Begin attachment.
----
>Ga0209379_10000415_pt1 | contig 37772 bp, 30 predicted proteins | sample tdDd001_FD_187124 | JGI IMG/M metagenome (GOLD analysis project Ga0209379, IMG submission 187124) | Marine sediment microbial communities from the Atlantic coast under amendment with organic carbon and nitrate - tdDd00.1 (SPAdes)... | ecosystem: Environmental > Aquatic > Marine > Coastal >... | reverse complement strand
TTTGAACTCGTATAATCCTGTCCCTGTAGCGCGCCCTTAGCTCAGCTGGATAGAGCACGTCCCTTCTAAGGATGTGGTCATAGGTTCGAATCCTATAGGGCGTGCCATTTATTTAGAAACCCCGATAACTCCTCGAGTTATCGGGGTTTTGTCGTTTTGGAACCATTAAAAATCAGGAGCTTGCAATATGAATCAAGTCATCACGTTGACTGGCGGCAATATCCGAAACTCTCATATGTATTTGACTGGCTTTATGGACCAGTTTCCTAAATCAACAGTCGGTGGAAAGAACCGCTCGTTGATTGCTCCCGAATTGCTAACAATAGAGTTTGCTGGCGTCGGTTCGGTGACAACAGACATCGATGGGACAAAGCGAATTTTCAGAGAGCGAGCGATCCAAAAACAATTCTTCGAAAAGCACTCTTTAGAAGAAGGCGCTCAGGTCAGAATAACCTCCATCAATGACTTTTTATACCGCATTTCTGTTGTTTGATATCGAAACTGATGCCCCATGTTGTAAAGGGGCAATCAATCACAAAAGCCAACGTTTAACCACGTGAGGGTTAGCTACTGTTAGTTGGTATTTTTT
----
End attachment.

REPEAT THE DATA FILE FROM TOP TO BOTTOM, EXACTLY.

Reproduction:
>Ga0209379_10000415_pt1 | contig 37772 bp, 30 predicted proteins | sample tdDd001_FD_187124 | JGI IMG/M metagenome (GOLD analysis project Ga0209379, IMG submission 187124) | Marine sediment microbial communities from the Atlantic coast under amendment with organic carbon and nitrate - tdDd00.1 (SPAdes)... | ecosystem: Environmental > Aquatic > Marine > Coastal >... | reverse complement strand
TTTGAACTCGTATAATCCTGTCCCTGTAGCGCGCCCTTAGCTCAGCTGGATAGAGCACGTCCCTTCTAAGGATGTGGTCATAGGTTCGAATCCTATAGGGCGTGCCATTTATTTAGAAACCCCGATAACTCCTCGAGTTATCGGGGTTTTGTCGTTTTGGAACCATTAAAAATCAGGAGCTTGCAATATGAATCAAGTCATCACGTTGACTGGCGGCAATATCCGAAACTCTCATATGTATTTGACTGGCTTTATGGACCAGTTTCCTAAATCAACAGTCGGTGGAAAGAACCGCTCGTTGATTGCTCCCGAATTGCTAACAATAGAGTTTGCTGGCGTCGGTTCGGTGACAACAGACATCGATGGGACAAAGCGAATTTTCAGAGAGCGAGCGATCCAAAAACAATTCTTCGAAAAGCACTCTTTAGAAGAAGGCGCTCAGGTCAGAATAACCTCCATCAATGACTTTTTATACCGCATTTCTGTTGTTTGATATCGAAACTGATGCCCCATGTTGTAAAGGGGCAATCAATCACAAAAGCCAACGTTTAACCACGTGAGGGTTAGCTACTGTTAGTTGGTATTTTTT